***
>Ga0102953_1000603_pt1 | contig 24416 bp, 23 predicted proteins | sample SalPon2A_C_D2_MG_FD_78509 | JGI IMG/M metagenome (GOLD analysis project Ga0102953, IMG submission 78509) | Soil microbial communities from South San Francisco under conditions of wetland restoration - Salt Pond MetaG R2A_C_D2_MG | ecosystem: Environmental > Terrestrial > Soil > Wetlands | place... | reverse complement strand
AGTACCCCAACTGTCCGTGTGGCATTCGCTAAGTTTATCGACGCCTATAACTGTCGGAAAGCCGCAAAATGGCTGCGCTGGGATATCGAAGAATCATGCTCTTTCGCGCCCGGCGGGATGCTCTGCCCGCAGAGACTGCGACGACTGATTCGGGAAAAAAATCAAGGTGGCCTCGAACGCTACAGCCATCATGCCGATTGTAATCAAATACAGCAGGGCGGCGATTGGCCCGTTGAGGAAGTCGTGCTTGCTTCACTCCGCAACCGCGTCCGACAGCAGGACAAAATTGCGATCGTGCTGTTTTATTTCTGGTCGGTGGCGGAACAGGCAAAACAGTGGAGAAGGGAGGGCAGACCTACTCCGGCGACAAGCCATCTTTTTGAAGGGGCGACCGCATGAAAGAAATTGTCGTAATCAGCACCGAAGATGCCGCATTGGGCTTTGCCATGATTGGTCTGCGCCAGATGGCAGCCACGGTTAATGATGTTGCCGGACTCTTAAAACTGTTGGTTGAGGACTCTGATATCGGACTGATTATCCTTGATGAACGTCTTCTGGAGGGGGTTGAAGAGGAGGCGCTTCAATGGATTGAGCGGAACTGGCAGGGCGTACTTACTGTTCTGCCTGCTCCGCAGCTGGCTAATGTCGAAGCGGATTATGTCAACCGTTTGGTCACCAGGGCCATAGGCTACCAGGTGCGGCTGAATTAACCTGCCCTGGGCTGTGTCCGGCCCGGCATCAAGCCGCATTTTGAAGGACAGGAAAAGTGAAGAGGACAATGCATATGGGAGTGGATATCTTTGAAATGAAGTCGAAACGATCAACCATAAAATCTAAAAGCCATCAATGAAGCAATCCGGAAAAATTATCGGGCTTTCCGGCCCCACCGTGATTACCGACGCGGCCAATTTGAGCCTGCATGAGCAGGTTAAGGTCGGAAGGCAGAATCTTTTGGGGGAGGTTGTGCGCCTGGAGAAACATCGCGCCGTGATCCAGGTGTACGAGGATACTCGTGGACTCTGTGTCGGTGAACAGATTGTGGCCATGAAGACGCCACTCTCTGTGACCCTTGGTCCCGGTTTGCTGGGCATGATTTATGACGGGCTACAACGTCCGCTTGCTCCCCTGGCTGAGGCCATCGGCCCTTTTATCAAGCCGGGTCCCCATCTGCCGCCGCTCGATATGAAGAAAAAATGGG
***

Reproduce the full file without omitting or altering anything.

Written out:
>Ga0102953_1000603_pt1 | contig 24416 bp, 23 predicted proteins | sample SalPon2A_C_D2_MG_FD_78509 | JGI IMG/M metagenome (GOLD analysis project Ga0102953, IMG submission 78509) | Soil microbial communities from South San Francisco under conditions of wetland restoration - Salt Pond MetaG R2A_C_D2_MG | ecosystem: Environmental > Terrestrial > Soil > Wetlands | place... | reverse complement strand
AGTACCCCAACTGTCCGTGTGGCATTCGCTAAGTTTATCGACGCCTATAACTGTCGGAAAGCCGCAAAATGGCTGCGCTGGGATATCGAAGAATCATGCTCTTTCGCGCCCGGCGGGATGCTCTGCCCGCAGAGACTGCGACGACTGATTCGGGAAAAAAATCAAGGTGGCCTCGAACGCTACAGCCATCATGCCGATTGTAATCAAATACAGCAGGGCGGCGATTGGCCCGTTGAGGAAGTCGTGCTTGCTTCACTCCGCAACCGCGTCCGACAGCAGGACAAAATTGCGATCGTGCTGTTTTATTTCTGGTCGGTGGCGGAACAGGCAAAACAGTGGAGAAGGGAGGGCAGACCTACTCCGGCGACAAGCCATCTTTTTGAAGGGGCGACCGCATGAAAGAAATTGTCGTAATCAGCACCGAAGATGCCGCATTGGGCTTTGCCATGATTGGTCTGCGCCAGATGGCAGCCACGGTTAATGATGTTGCCGGACTCTTAAAACTGTTGGTTGAGGACTCTGATATCGGACTGATTATCCTTGATGAACGTCTTCTGGAGGGGGTTGAAGAGGAGGCGCTTCAATGGATTGAGCGGAACTGGCAGGGCGTACTTACTGTTCTGCCTGCTCCGCAGCTGGCTAATGTCGAAGCGGATTATGTCAACCGTTTGGTCACCAGGGCCATAGGCTACCAGGTGCGGCTGAATTAACCTGCCCTGGGCTGTGTCCGGCCCGGCATCAAGCCGCATTTTGAAGGACAGGAAAAGTGAAGAGGACAATGCATATGGGAGTGGATATCTTTGAAATGAAGTCGAAACGATCAACCATAAAATCTAAAAGCCATCAATGAAGCAATCCGGAAAAATTATCGGGCTTTCCGGCCCCACCGTGATTACCGACGCGGCCAATTTGAGCCTGCATGAGCAGGTTAAGGTCGGAAGGCAGAATCTTTTGGGGGAGGTTGTGCGCCTGGAGAAACATCGCGCCGTGATCCAGGTGTACGAGGATACTCGTGGACTCTGTGTCGGTGAACAGATTGTGGCCATGAAGACGCCACTCTCTGTGACCCTTGGTCCCGGTTTGCTGGGCATGATTTATGACGGGCTACAACGTCCGCTTGCTCCCCTGGCTGAGGCCATCGGCCCTTTTATCAAGCCGGGTCCCCATCTGCCGCCGCTCGATATGAAGAAAAAATGGG